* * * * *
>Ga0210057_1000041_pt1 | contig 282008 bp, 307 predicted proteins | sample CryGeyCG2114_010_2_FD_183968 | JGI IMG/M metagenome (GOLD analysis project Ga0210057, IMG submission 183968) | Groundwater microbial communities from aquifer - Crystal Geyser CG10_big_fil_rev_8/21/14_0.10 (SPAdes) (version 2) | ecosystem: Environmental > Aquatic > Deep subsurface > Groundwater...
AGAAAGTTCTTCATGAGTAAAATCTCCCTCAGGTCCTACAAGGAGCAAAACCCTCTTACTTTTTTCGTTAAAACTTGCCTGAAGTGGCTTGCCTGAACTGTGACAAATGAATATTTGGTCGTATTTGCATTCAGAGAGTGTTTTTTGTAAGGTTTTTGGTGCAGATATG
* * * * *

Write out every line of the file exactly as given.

>Ga0210057_1000041_pt1 | contig 282008 bp, 307 predicted proteins | sample CryGeyCG2114_010_2_FD_183968 | JGI IMG/M metagenome (GOLD analysis project Ga0210057, IMG submission 183968) | Groundwater microbial communities from aquifer - Crystal Geyser CG10_big_fil_rev_8/21/14_0.10 (SPAdes) (version 2) | ecosystem: Environmental > Aquatic > Deep subsurface > Groundwater...
AGAAAGTTCTTCATGAGTAAAATCTCCCTCAGGTCCTACAAGGAGCAAAACCCTCTTACTTTTTTCGTTAAAACTTGCCTGAAGTGGCTTGCCTGAACTGTGACAAATGAATATTTGGTCGTATTTGCATTCAGAGAGTGTTTTTTGTAAGGTTTTTGGTGCAGATATG